By Geremy Wolff, Regional Director – Technical Services
At McKinstry, our mission is to make every building we touch more efficient. “Mission: Possible” is our series featuring people and projects around the country that demonstrate our mission in action.
Sometimes efficiency looks different from how we typically think of it. When McKinstry announced our mission to make every building we touch more efficient, we didn’t know we would be soon facing a pandemic. In one Seattle hospital, efficiency has come to mean re-configuring the HVAC equipment to minimize the spread of infection and keep the frontline healthcare workers and patients safe.
At the University of Washington Medicine’s Northwest Hospital campus, our commissioning, engineering and electrical teams helped convert three floors into a specialized COVID-19 containment ward. One of the main changes made was creating more than 100 negative pressure quarantine rooms. This means potentially contaminated air is passed through HEPA filtration then vented outside instead of back into the building.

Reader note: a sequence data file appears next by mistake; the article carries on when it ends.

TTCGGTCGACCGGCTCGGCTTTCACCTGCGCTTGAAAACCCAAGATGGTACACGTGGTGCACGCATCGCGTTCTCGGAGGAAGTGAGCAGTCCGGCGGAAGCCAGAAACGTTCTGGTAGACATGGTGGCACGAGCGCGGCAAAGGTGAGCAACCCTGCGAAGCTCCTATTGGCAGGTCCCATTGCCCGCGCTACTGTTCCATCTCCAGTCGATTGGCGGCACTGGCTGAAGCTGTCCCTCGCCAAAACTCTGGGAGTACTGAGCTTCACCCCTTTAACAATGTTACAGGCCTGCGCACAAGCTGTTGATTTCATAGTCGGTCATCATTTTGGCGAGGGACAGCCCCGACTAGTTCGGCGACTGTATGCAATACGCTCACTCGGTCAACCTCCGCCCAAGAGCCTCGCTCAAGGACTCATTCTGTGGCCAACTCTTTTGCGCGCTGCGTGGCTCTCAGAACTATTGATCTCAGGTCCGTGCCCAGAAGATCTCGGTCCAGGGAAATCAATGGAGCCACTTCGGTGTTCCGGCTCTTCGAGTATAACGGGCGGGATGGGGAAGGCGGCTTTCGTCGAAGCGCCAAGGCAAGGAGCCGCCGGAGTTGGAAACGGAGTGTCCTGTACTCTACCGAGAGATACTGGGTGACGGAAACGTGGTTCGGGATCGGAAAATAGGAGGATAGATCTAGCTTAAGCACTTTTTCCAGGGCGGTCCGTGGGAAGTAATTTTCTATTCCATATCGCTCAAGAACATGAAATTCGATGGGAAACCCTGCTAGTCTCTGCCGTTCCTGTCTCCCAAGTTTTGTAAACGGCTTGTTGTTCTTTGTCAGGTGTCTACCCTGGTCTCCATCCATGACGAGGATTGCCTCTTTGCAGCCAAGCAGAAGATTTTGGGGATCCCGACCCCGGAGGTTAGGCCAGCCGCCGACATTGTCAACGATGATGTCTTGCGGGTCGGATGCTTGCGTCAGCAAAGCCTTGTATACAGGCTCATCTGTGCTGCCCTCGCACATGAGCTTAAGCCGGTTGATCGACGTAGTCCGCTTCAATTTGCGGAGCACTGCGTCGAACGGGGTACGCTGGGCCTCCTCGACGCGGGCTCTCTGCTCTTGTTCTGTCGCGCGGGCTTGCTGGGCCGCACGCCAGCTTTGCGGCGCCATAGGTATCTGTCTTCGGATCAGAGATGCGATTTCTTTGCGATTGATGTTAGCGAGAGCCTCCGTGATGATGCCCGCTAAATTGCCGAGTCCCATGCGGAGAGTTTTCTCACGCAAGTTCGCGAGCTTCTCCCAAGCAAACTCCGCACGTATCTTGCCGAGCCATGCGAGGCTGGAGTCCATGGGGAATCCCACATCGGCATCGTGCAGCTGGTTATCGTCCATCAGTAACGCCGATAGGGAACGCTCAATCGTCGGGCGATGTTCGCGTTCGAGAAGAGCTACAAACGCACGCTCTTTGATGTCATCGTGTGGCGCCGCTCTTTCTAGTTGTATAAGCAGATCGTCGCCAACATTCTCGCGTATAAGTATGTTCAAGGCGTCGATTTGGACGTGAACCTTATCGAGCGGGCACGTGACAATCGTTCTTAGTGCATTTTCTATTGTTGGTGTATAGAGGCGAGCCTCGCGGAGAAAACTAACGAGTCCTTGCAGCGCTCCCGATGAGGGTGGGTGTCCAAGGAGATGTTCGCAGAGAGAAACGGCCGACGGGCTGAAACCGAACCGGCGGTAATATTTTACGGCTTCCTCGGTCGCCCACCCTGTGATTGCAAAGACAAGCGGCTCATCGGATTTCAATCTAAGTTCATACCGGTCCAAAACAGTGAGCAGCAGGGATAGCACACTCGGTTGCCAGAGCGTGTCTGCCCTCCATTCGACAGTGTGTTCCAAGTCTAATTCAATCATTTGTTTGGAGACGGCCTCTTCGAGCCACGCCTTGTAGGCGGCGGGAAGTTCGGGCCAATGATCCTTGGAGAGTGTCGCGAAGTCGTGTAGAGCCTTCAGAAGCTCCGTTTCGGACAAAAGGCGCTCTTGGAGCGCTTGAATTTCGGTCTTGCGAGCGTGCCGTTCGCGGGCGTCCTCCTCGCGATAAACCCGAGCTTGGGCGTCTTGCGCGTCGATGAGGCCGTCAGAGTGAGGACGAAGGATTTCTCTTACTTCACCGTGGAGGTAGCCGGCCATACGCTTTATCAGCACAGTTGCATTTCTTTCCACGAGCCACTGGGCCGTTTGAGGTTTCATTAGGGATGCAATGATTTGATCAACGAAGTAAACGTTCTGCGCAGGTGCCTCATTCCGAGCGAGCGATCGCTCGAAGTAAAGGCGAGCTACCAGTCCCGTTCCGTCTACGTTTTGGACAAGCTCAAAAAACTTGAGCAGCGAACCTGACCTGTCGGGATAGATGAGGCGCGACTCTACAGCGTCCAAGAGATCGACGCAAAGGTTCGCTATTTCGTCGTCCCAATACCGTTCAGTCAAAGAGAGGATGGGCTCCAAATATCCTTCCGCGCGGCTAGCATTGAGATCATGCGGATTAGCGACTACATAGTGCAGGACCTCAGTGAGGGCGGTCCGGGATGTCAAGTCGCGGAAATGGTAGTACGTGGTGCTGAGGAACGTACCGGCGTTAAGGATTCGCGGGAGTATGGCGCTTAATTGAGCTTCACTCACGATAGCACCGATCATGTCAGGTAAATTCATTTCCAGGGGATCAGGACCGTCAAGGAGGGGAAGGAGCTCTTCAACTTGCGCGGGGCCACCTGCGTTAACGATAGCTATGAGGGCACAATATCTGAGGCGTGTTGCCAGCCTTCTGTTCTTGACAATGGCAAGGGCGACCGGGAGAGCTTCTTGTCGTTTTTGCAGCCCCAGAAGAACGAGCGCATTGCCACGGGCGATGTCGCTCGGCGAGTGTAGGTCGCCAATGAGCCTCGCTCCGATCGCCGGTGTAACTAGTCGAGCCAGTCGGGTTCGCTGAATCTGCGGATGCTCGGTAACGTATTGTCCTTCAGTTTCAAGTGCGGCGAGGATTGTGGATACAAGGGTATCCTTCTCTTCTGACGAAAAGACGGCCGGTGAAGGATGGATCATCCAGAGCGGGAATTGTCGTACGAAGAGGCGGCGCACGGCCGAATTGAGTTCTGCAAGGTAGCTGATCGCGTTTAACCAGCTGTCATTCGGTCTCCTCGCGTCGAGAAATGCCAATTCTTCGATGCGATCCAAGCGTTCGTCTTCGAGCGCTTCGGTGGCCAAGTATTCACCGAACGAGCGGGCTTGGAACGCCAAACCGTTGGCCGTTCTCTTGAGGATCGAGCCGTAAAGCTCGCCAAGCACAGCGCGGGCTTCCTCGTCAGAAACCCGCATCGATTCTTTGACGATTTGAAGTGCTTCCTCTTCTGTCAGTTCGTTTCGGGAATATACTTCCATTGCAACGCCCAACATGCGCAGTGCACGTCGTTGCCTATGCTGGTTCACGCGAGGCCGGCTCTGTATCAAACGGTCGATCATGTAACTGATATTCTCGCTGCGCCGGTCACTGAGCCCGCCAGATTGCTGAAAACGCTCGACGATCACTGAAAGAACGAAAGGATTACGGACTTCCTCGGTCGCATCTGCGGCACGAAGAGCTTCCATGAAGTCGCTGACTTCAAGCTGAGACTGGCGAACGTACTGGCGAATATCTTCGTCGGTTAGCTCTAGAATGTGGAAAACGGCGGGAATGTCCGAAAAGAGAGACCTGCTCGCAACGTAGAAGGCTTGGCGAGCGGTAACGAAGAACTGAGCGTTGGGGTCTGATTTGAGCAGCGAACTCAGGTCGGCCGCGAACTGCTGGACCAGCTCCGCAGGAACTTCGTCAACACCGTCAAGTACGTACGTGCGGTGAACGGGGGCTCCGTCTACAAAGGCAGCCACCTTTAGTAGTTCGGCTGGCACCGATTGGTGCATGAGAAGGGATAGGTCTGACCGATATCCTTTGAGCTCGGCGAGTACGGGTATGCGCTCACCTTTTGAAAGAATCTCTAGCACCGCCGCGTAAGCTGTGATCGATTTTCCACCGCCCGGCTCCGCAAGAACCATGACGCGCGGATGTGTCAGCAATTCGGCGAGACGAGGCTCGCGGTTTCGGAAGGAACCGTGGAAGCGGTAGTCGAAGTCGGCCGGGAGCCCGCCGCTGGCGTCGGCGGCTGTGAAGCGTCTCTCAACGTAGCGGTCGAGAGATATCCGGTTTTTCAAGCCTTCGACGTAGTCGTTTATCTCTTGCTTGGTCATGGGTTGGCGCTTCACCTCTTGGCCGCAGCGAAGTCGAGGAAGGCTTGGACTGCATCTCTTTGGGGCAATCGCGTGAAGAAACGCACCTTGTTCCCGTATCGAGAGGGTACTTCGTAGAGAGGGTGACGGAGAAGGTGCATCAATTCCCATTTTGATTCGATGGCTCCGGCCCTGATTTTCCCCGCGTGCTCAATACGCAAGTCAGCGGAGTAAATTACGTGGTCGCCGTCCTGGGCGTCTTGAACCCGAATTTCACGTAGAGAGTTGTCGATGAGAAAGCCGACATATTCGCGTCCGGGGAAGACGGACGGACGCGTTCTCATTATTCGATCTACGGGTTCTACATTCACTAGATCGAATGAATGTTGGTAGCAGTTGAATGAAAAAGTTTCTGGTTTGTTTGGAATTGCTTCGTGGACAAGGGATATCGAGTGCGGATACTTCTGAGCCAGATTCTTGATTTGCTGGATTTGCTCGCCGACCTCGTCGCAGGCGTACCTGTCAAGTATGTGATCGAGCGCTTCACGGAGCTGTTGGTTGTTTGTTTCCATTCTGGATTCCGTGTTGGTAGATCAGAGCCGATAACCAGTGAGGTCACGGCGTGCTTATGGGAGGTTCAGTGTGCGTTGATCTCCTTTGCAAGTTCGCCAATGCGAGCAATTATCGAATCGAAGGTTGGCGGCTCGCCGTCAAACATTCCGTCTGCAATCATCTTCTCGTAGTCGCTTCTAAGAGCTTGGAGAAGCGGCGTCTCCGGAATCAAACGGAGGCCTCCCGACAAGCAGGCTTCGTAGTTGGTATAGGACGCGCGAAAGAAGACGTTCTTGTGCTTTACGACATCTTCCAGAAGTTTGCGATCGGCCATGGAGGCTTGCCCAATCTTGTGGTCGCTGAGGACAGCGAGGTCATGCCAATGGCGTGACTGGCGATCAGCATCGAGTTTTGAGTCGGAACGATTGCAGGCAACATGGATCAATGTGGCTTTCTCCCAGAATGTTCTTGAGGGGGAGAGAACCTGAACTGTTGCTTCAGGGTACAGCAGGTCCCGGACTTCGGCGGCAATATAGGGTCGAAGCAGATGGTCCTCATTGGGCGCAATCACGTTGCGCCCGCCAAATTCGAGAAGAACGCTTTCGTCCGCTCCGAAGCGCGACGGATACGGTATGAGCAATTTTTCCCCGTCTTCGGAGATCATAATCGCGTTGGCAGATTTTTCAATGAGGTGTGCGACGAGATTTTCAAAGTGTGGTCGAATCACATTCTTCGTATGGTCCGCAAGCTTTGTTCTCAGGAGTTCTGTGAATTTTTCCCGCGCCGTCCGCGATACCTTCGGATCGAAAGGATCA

Since this work was urgent, our team had to complete an engineering review of systems to confirm impacts of changes to temporary partitioning, patient room airflow, pressure gradients, adjacent spaces and air handling unit (AHU) systems as the work got started. They installed variable frequency drives (VFD) on the AHU supply and exhaust fans that didn’t have them, allowing the fans to be slowed down or sped up to meet the air change and pressure containment requirements of the new quarantine spaces. VFDs reduce airflow by running the motors at different speeds instead of full capacity.
One to two technicians were onsite seven days a week for three weeks as spaces were converted to quarantine rooms which included closure of the return air pathway and installation of HEPA filtered negative air machines. The techs pre-read all supply, return and exhaust prior to any changes to the spaces, then enabled the negative air machines and made adjustments to achieve measurable negative pressure across the doors to patient rooms (which must remain closed). It was important for the techs to perform continual back checks on spaces that had been previously balanced and common non-patient rooms to ensure there were no adverse impacts as new spaces were added to the system.
This is one of many examples of how essential our work is. We’re grateful to help hospital staff stay safe as they care for patients battling COVID-19.
The Today Show did a piece about the hospital’s safe protocol for treating patients. Watch it here.